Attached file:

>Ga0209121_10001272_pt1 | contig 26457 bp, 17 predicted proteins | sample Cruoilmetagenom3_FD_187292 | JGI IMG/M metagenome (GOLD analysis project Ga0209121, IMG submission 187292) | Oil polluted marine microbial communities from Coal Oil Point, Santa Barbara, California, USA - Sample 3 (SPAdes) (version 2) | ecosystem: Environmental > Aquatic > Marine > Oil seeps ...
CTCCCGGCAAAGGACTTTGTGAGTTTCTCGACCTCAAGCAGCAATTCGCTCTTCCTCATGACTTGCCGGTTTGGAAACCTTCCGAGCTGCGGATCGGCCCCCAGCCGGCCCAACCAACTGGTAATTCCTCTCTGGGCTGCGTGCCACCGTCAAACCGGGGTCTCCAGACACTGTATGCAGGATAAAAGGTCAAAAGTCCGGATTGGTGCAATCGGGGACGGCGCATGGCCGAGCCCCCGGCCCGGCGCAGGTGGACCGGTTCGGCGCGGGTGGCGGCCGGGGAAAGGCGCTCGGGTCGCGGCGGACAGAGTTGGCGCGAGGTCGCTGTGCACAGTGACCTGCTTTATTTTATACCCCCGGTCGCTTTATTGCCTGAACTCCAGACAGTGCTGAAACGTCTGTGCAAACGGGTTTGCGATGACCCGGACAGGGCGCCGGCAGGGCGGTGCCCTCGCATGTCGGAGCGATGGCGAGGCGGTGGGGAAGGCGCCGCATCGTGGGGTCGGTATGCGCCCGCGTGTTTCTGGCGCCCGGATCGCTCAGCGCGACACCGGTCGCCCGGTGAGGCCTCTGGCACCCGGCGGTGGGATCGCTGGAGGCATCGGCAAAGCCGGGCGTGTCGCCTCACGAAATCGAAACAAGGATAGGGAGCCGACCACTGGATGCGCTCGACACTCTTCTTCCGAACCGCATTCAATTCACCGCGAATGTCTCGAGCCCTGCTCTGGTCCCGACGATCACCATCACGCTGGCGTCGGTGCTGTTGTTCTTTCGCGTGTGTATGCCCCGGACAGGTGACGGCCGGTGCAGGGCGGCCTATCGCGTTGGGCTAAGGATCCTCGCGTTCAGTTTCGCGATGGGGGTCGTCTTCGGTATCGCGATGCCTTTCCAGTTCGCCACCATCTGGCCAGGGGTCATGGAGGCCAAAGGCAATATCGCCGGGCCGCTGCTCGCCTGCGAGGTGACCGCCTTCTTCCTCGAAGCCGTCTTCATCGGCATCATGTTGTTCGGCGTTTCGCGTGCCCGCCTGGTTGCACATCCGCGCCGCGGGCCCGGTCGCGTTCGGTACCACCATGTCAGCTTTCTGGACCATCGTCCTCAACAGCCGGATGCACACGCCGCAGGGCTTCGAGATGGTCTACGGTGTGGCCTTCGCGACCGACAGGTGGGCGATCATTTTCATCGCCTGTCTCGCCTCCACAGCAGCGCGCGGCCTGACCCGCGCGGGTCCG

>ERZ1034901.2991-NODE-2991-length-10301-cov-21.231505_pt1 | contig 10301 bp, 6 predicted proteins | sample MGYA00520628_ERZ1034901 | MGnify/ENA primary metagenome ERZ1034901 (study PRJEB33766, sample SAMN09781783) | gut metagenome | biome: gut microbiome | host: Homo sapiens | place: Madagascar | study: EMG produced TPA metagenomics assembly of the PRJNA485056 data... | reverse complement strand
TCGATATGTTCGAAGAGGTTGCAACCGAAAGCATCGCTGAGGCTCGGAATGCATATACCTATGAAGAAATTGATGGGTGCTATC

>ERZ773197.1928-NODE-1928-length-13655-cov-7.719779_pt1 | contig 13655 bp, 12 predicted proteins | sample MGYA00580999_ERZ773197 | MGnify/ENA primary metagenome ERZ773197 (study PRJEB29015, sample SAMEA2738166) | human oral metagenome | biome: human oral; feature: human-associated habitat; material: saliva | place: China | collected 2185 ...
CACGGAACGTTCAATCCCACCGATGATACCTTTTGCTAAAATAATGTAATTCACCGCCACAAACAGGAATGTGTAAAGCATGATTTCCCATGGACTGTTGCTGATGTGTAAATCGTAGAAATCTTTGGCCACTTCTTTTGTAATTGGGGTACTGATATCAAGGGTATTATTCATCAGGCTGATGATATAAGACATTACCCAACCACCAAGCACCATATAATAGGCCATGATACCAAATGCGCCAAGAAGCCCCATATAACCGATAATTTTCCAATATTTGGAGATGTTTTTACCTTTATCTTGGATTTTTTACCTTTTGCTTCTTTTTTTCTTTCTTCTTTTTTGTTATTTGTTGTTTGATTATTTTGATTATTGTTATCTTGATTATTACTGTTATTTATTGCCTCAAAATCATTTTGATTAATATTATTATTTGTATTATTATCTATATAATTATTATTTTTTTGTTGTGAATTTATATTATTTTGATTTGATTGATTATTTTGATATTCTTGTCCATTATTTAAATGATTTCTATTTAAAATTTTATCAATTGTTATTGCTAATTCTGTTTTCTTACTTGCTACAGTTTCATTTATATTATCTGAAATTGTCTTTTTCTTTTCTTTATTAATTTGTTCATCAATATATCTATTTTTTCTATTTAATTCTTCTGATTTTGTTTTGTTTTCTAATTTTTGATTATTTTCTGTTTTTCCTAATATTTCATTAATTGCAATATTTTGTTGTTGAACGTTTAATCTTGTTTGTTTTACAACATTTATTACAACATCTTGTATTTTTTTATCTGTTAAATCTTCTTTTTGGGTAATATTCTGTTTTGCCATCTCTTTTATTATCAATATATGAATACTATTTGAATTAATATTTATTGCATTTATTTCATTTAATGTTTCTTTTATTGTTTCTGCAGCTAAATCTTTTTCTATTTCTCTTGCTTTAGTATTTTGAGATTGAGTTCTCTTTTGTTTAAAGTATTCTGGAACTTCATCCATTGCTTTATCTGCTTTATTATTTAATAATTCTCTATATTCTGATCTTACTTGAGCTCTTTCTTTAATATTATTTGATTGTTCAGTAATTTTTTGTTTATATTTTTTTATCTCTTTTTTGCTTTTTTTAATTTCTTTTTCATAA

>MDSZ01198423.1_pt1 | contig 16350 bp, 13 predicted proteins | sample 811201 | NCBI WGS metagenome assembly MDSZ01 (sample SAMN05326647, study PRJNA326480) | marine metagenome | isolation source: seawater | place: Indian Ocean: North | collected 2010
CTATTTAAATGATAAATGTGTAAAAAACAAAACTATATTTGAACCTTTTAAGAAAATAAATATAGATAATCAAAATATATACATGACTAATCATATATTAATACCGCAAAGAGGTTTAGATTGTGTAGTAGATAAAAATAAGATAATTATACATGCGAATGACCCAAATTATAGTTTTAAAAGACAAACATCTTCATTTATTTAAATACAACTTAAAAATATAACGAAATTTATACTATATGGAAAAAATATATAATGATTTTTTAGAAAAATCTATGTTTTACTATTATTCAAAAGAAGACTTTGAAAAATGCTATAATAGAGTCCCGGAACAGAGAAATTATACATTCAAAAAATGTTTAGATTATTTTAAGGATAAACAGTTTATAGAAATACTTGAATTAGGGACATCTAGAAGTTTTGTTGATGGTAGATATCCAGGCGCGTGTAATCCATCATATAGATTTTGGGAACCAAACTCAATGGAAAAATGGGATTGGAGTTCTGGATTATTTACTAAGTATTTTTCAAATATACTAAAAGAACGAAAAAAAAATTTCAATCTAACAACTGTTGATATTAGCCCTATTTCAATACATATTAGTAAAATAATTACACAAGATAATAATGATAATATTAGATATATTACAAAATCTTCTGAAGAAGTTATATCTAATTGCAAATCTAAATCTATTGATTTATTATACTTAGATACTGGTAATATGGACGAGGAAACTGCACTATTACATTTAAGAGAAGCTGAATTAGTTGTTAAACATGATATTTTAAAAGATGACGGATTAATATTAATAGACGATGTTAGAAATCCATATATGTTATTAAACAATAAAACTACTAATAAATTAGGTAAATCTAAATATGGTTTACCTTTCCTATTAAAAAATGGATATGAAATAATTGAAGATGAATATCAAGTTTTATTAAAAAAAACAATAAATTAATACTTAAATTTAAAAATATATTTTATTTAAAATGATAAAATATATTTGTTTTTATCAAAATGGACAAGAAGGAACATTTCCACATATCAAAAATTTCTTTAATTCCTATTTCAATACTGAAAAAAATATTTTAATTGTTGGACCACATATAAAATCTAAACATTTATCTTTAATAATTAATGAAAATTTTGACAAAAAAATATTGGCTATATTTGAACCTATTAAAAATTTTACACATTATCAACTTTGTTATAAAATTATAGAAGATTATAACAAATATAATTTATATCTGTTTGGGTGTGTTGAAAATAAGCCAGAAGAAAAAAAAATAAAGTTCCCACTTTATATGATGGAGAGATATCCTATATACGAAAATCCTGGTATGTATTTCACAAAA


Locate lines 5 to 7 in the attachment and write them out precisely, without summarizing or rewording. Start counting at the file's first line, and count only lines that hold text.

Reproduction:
>ERZ773197.1928-NODE-1928-length-13655-cov-7.719779_pt1 | contig 13655 bp, 12 predicted proteins | sample MGYA00580999_ERZ773197 | MGnify/ENA primary metagenome ERZ773197 (study PRJEB29015, sample SAMEA2738166) | human oral metagenome | biome: human oral; feature: human-associated habitat; material: saliva | place: China | collected 2185 ...
CACGGAACGTTCAATCCCACCGATGATACCTTTTGCTAAAATAATGTAATTCACCGCCACAAACAGGAATGTGTAAAGCATGATTTCCCATGGACTGTTGCTGATGTGTAAATCGTAGAAATCTTTGGCCACTTCTTTTGTAATTGGGGTACTGATATCAAGGGTATTATTCATCAGGCTGATGATATAAGACATTACCCAACCACCAAGCACCATATAATAGGCCATGATACCAAATGCGCCAAGAAGCCCCATATAACCGATAATTTTCCAATATTTGGAGATGTTTTTACCTTTATCTTGGATTTTTTACCTTTTGCTTCTTTTTTTCTTTCTTCTTTTTTGTTATTTGTTGTTTGATTATTTTGATTATTGTTATCTTGATTATTACTGTTATTTATTGCCTCAAAATCATTTTGATTAATATTATTATTTGTATTATTATCTATATAATTATTATTTTTTTGTTGTGAATTTATATTATTTTGATTTGATTGATTATTTTGATATTCTTGTCCATTATTTAAATGATTTCTATTTAAAATTTTATCAATTGTTATTGCTAATTCTGTTTTCTTACTTGCTACAGTTTCATTTATATTATCTGAAATTGTCTTTTTCTTTTCTTTATTAATTTGTTCATCAATATATCTATTTTTTCTATTTAATTCTTCTGATTTTGTTTTGTTTTCTAATTTTTGATTATTTTCTGTTTTTCCTAATATTTCATTAATTGCAATATTTTGTTGTTGAACGTTTAATCTTGTTTGTTTTACAACATTTATTACAACATCTTGTATTTTTTTATCTGTTAAATCTTCTTTTTGGGTAATATTCTGTTTTGCCATCTCTTTTATTATCAATATATGAATACTATTTGAATTAATATTTATTGCATTTATTTCATTTAATGTTTCTTTTATTGTTTCTGCAGCTAAATCTTTTTCTATTTCTCTTGCTTTAGTATTTTGAGATTGAGTTCTCTTTTGTTTAAAGTATTCTGGAACTTCATCCATTGCTTTATCTGCTTTATTATTTAATAATTCTCTATATTCTGATCTTACTTGAGCTCTTTCTTTAATATTATTTGATTGTTCAGTAATTTTTTGTTTATATTTTTTTATCTCTTTTTTGCTTTTTTTAATTTCTTTTTCATAA

>MDSZ01198423.1_pt1 | contig 16350 bp, 13 predicted proteins | sample 811201 | NCBI WGS metagenome assembly MDSZ01 (sample SAMN05326647, study PRJNA326480) | marine metagenome | isolation source: seawater | place: Indian Ocean: North | collected 2010